Dr Hannah Davies describes the effects that menopause has on the skin and the treatment options available to combat them
Ageing is an inevitable factor in life. In women, this process is accelerated when they enter the peri-menopause, which is associated with a decline in ovarian function and falling levels of oestrogen. Oestrogen exerts numerous effects throughout the body, therefore it is unsurprising that the skin, as the largest organ in the body, is profoundly impacted by waning levels of oestrogen associated with the peri- and post-menopausal state. The main cell types found throughout the different layers of the skin possess receptors which respond to oestrogen, therefore when the influence of oestrogen is withdrawn, there can be numerous outcomes.1,2,3 Fortunately, whilst ageing is inevitable, your patients looking their age is not.
Menopause is associated with low levels of oestrogen, otherwise referred to as a hypo-oestrogenic state.1 This significant hormonal change is associated with a loss of skin structural architecture and an increased susceptibility to damage.4 Arguably, a hypo-oestrogenic state represents the most significant intrinsic cause of ageing in women with its association with an acceleration in skin dryness, thinner skin, fine lines and wrinkles, reduced firmness and elasticity, and photodamage.4
As women enter the peri-menopause one of the first changes noted in the skin, and arguably the most significant change, is the appearance of dry and itchy skin.4 Oestrogen promotes skin hydration by elevating levels of mucopolysaccharides to keep the skin lubricated and moisturised.4 Oestrogen also promotes the production of hyaluronic acid within the dermis. Hyaluronic acid is hydrophilic, therefore it draws in water which keeps the skin hydrated and maintains skin turgor and fullness.5 Additionally, oestrogen also encourages the production of ceramides, which are epidermal lipids that help retain moisture within the skin and maintain a healthy skin barrier.6 Menopausal women also experience a significant decline in circulating testosterone, which usually promotes the production of sebum from sebaceous glands.7 The end result leaves the skin deprived of its natural hydrating agents, culminating in very dry and itchy skin.
Another consequence of waning oestrogen is epidermal thinning. This can largely be attributed to reduced collagen synthesis and increased collagen degradation.8 Additionally, a decrease in mitosis, the process of cell division for growth and replacement of old cells, also leads to thinner skin. This is a direct consequence of reduced oestrogen, which in pre-menopausal states stimulates mitosis in keratinocytes.5,9 Evidence shows that up to 30% of dermal collagen may be lost during the first five years following the menopause, with collagen content further decreasing by approximately 1-2% each year thereafter.2,3,4 This is associated with a decrease in skin thickness by 1.1% per year.4 The end result is a combination of thin, sagging, dry skin, the opposite to pre-menopausal youthful skin.10
The appearance of fine lines and wrinkles is significantly influenced by hormonal factors, with the post-menopausal state being associated with increased wrinkling.5 It has been shown that low levels of oestrogen increase the propensity to form wrinkles, and the application of oestrogen cream significantly improves the appearance of fine lines and wrinkles.1 A large cohort study performed in America, including almost 4,000 post-menopausal women, found that the use of oestrogen replacement therapy prevented the development of skin rhytids.11 This can be explained by the increase in skin collagen content and glycosaminoglycans in the presence of oestrogen.1,3,5,12 Additionally, increased formation of wrinkles is associated with, and exacerbated by, a decrease in skin elasticity, which is observed in the menopause. In post-menopausal women, skin elasticity reduces by approximately 1.5% per year, a decrease that is not similarly observed in women taking hormone replacement therapy (HRT).5 Moreover, topical oestrogen appears to thicken elastic fibres in the dermis, increase their quantity, and improve their orientation. It can therefore be deduced that a lack of oestrogen will contribute to wrinkle formation through a reduction in skin elasticity.5,11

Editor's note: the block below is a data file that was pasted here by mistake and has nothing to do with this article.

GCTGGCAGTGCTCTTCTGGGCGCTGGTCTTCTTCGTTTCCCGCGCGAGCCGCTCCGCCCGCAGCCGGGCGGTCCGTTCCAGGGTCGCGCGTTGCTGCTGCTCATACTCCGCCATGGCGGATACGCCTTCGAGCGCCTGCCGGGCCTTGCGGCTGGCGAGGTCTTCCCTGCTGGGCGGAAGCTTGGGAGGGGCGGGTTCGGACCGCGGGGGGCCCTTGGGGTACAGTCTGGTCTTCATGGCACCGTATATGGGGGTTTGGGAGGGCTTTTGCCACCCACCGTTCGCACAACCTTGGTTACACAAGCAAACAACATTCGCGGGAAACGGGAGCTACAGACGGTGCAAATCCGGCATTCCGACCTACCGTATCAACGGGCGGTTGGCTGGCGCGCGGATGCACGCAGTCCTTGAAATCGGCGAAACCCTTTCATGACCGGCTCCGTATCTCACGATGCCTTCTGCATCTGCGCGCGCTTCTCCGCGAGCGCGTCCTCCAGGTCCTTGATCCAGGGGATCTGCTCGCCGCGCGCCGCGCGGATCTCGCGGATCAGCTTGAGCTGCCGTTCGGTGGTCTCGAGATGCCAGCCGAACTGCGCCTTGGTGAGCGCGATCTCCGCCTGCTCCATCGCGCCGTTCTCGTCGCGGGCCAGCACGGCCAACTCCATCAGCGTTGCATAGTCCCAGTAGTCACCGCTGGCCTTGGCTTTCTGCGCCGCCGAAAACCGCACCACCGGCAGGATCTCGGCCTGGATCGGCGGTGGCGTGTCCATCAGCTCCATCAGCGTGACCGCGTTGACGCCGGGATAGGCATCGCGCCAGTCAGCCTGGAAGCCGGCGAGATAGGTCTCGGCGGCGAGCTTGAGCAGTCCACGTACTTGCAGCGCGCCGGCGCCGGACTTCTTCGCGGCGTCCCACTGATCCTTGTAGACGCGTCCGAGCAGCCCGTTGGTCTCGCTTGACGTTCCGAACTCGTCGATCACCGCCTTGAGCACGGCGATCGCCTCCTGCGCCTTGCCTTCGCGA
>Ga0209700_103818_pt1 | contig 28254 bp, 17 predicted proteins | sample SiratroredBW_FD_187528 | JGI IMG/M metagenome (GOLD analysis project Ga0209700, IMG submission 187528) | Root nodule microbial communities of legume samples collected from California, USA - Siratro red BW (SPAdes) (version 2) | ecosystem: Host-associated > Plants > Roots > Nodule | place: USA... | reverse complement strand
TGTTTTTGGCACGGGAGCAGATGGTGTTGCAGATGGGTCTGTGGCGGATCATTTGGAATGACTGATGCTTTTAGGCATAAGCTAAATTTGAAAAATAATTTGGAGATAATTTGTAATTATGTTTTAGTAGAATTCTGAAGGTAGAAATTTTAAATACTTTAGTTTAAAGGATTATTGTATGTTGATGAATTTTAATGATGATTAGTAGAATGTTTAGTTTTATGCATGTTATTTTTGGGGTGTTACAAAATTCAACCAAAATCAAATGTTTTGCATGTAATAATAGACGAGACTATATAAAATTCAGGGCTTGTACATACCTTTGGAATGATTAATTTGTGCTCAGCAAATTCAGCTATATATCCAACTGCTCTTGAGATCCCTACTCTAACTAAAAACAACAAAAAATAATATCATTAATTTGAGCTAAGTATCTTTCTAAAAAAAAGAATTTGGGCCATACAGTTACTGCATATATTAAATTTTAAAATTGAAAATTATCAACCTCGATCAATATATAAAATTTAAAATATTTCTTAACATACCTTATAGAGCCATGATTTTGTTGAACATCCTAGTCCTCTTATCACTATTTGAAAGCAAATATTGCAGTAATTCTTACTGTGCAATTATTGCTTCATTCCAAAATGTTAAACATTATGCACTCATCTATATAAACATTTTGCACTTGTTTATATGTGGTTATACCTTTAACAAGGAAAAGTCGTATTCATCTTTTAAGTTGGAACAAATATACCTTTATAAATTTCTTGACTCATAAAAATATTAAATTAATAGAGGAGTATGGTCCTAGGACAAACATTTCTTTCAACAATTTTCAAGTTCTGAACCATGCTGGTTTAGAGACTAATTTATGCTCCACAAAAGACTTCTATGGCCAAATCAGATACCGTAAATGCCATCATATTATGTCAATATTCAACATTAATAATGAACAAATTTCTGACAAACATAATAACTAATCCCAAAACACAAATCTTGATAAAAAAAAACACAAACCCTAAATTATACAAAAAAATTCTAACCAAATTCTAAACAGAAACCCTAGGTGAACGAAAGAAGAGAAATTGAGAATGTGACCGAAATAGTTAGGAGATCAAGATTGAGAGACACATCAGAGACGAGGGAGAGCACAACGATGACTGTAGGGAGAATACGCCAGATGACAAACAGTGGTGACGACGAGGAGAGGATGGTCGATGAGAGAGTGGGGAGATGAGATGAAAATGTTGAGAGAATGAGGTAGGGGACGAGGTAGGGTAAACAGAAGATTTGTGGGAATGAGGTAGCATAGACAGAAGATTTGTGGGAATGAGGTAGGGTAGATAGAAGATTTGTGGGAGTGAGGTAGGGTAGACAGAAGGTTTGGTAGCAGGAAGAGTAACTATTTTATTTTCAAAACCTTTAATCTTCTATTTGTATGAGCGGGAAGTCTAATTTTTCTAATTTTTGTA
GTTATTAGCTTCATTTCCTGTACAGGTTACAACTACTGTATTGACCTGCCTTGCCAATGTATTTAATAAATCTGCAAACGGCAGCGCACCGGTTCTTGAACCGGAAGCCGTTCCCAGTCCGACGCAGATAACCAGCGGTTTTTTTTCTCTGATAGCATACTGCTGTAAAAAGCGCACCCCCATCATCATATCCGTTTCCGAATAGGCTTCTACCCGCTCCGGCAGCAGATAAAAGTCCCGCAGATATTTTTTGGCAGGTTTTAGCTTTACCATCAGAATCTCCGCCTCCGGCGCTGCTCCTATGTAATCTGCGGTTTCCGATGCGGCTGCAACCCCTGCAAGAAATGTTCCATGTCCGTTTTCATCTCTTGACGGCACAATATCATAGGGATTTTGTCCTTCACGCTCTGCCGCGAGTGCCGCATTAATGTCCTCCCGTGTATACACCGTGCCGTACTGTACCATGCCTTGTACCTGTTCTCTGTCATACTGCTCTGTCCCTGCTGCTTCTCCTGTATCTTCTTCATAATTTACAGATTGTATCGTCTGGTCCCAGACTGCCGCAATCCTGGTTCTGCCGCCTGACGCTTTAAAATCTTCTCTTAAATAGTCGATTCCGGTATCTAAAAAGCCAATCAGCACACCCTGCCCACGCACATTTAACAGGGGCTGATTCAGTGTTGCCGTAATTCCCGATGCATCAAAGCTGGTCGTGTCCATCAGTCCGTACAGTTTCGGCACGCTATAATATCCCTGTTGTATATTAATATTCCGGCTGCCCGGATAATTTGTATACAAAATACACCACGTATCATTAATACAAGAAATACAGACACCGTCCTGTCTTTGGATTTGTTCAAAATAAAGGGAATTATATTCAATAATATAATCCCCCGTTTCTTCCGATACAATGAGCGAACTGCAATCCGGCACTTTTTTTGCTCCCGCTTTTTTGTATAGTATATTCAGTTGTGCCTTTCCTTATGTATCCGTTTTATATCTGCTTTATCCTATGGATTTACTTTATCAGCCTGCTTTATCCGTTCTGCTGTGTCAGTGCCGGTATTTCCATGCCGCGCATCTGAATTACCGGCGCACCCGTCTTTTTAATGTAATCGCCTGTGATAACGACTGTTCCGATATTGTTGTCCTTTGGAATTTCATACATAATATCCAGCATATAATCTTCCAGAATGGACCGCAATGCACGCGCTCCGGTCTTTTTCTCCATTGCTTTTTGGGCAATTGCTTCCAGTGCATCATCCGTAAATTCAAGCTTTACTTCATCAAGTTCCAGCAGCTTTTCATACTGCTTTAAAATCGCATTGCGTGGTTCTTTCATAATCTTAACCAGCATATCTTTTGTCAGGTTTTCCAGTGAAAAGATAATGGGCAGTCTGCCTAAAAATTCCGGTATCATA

Finally, it is important to recognise that oestrogen has important antioxidant properties which provide a protective role against skin ageing associated with photodamage. Following exposure to ultraviolet radiation, post-menopausal skin is much more susceptible to skin damage. An increased formation of deep wrinkles, skin sagging and decreased skin elasticity are all seen following ultraviolet exposure in post-menopausal skin as a direct consequence of oestrogen deficiency.5 This occurs due to an increase in elastase-mediated degradation of elastic fibres found within the dermis.8,11 Furthermore, oestrogen has the capacity to switch off enzymes, known as matrix metalloproteinases (MMPs), which accelerate skin cell damage, thereby counteracting the potential damage inflicted by reactive oxygen species generated from ultraviolet rays from the sun.5,13 This powerful hormone can also activate proteins, such as nuclear factor erythroid 2-related factor (NRf2), which increase the expression of further antioxidants and detoxifying enzymes.10 This may protect against skin damage and subsequent ageing.10
To tackle the signs of ageing skin associated with the menopause we must address the underlying cause, oestrogen deficiency. Therefore, arguably the most important preventative and restorative treatment option for ageing skin is the replacement of oestrogen in the form of HRT.14 There is a plethora of routes to administer HRT, including oral tablets, transdermal via gel, patch or spray, and local application of oestrogen pessaries and creams. The optimal HRT regimen utilises body identical HRT, which involves a combination of transdermal oestrogen and micronised progesterone.15 With the recent advancements in accessibility to localised vaginal oestrogen tablets, now available without prescription, we can hope overall accessibility to systemic HRT will similarly improve in the future.15